When someone wants to obtain a Porsche, especially an older one, or maybe this 'also' applies to older models, one of the first things that pops into many people's head is performance. Which the best handling? Which has the most power? What general condition is the older example in? Should I hot rod the thing, or not, or get a ready-made hot rod, either by Porsche itself or someone else? They are, after all, performance sports cars.
People can say what they want, but drive it on the track, or drive it on public roads, they will have the snot driven out of them. OK, I say elsewhere on this blog that elderly Porsches are driven gently on sunny days in the summertime. The question is, what is 'gently' for a Porsche? Those who drive these cars while never exceeding 3000 rpm are in the wrong car, or are boulevard poseurs, whatever. So, a performance car is asked to perform; duh, no wisdom there to stop the earth's rotation. Some people keep them as collectible tchotchkes, never mind.
But, speed, handling, that sound, et al, aren't the whole picture. A new Porsche costs an obscene amount of money. Some people have an obscene amount of money, so Porsche also charges an even more obscene premium for the options they hope you will lavish onto the car; they are very good at this. One of the costlier options is this - paint to sample. This means you can supply Porsche with a sample, and that means any kind of sample (a lock of your dog's hair, a fender from an old Studebaker, etc.), and they will paint your shiny new Porsche in that exact color. You can have your wonderful Porsche in any color that exists on the planet Earth. So, color must be important in this whole equation.
Obviously, color has a variety of meanings and functions in different cultures. White means purity in a number of ways in our culture, while it is the color of death in Japan. I don't know how popular white cars are in Japan, but otherwise red is in the middle of the Japanese flag, and red is (around the world) commonly associated with danger, sacrifice, passion, fire, beauty, blood, anger, simplicity, purity, candor, and in China and many other cultures, with happiness. The fashion statement that your Porsche makes isn't fixed, except locally.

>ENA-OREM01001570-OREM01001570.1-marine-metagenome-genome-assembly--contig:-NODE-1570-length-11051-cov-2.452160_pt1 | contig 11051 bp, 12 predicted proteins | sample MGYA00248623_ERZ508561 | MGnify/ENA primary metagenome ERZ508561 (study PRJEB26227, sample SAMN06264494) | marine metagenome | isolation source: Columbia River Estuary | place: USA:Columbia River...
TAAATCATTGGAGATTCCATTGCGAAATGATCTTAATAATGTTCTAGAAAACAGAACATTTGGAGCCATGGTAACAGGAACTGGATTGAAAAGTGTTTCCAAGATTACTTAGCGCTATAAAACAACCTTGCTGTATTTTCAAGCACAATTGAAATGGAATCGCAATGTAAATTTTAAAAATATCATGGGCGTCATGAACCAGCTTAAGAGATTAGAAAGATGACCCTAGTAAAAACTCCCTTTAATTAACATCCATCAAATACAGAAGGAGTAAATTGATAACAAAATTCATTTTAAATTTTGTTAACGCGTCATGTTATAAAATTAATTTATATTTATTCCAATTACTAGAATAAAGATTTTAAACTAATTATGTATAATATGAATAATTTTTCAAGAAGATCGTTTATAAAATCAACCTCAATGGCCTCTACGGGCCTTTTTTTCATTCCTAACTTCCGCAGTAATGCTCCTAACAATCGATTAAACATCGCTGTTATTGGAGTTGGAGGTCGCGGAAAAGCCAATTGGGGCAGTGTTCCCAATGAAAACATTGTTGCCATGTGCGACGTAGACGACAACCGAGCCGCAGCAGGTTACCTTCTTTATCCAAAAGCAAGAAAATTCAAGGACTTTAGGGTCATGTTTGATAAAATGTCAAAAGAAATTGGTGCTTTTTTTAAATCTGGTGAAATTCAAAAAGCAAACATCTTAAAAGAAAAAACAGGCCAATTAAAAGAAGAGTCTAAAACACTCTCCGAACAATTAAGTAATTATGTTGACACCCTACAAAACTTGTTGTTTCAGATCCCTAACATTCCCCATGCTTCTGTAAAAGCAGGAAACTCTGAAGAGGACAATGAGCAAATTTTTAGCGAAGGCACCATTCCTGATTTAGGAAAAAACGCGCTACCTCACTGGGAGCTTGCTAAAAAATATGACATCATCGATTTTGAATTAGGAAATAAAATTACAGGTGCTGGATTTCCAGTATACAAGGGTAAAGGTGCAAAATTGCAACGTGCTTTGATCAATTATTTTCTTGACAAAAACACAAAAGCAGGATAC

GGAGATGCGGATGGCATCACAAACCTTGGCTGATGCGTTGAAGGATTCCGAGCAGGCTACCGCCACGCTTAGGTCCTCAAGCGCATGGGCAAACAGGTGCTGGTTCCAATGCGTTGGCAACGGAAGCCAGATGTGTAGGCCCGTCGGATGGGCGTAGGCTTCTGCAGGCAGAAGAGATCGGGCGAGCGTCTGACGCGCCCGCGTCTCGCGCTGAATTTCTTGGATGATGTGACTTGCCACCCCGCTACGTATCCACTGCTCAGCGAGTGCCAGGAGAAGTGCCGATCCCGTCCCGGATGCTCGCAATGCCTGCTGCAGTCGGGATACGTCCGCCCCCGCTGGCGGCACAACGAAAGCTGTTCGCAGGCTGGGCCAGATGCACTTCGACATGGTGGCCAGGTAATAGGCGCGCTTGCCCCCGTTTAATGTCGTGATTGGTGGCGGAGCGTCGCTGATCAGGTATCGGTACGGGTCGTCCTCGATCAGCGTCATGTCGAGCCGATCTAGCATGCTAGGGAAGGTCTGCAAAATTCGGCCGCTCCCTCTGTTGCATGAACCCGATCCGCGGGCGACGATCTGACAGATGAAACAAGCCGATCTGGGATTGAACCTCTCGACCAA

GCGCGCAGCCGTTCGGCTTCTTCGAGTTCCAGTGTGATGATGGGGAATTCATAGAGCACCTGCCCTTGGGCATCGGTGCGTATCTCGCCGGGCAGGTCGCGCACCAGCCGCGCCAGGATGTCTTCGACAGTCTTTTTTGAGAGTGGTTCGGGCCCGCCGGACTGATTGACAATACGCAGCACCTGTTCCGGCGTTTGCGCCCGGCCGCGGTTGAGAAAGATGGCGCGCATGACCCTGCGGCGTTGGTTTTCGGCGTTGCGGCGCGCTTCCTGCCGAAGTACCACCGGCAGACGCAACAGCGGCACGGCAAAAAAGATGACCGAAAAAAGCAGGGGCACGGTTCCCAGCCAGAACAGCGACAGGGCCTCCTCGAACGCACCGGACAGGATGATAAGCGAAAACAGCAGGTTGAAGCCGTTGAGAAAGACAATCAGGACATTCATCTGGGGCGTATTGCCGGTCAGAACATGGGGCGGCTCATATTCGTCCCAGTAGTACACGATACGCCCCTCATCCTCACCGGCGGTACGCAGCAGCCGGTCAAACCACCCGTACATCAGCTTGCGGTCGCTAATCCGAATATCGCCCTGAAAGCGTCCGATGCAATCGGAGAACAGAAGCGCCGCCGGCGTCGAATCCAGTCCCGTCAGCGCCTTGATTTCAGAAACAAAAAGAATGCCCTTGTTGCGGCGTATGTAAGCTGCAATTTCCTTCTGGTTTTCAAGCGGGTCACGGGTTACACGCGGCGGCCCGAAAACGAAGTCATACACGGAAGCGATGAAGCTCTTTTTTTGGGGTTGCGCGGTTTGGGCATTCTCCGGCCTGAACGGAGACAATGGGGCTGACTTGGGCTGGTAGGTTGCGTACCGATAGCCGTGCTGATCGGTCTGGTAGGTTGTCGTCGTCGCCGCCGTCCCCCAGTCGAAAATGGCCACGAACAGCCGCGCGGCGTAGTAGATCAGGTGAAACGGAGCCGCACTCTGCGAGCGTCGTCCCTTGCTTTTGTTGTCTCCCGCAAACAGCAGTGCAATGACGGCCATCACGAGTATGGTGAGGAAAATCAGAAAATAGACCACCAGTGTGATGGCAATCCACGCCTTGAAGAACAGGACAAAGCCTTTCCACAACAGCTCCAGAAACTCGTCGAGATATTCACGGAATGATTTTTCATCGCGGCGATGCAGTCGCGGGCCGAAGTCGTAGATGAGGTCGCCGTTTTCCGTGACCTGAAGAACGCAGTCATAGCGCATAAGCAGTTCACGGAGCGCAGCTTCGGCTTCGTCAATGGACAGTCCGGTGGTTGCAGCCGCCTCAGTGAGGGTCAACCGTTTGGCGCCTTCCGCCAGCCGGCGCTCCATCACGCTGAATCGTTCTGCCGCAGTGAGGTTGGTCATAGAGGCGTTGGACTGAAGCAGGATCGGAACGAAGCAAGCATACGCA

By the way, repainting your old Porsche, if a truly good job is done of it, can cost more than the frightful price Porsche would charge for a special color on a new car. Therefore, be sure to choose the color of your car carefully in the first place.
Now here is a fun fact: I took a look at the inventory of new cars at the largest Porsche dealership in Montreal, the nearest big city to my location. Get this - 100% of all new Porsches they had in stock have a black interior!! How about that for imagination? 100%? Can it really be true that potential Porsche owners in Montreal have zero individuality and they all want black? Whenever I have attended a gathering of Porsches, people swoon over interesting colors, especially interior colors. Maybe this is because nobody gets a chance to buy anything but black. . . Given a choice, I wouldn't be caught dead in a car with a black interior, unless it was a hearse with me as the only passenger. You can find all kinds of information about colors, and then pick and choose what you like. Here is the first thing I found about the color black, "Black is authoritative and powerful; because black can evoke strong emotions, too much can be overwhelming. Black represents a lack of color, the primordial void, emptiness. It is a classic color for clothing, possibly because it makes the wearer appear thinner and more sophisticated." Got that?
Sorry, but I have strong color preferences, and some combinations really resonate for me more completely than others. Get yourself a small, cheap Korean car and it is a sure bet that the interior will be grey almost all of the time. There is a reason for that and it's called 'lowest common denominator', or similar words which mean that this is the most anonymous possible color that will offend the smallest number of people, or, put another way, make them all the same and they get cheaper.
Alright, forget all of that, ignore the cost, and repaint your old Porsche in a dynamic, individual, assertive, subtle, harmonious, contrasty, personal, bold, delicate exterior color and interior color combination as best you can, but think about it. You are driving a Porsche, after all, doesn't that make you a dynamic, assertive, etc., etc., person who thinks outside the box?
I said this post was a confession of sorts. I bought a grey Porsche. And above I spoke in a disrespectful way about grey interiors. My car doesn't have a grey interior, it has an orange/tan interior and the exterior looks very much like the hard metal the car is made from, rather than 'grey'. To me this equals a warm, organic interior surrounded by a hard, impervious exterior. Just like me.
|Not super orange, but leaning toward orangeness.|
My car's interior isn't all orange, but plenty of it is; enough, anyway. I gave it a lot of thought.
|YIKES! Over the top. (It's a Cayenne.)|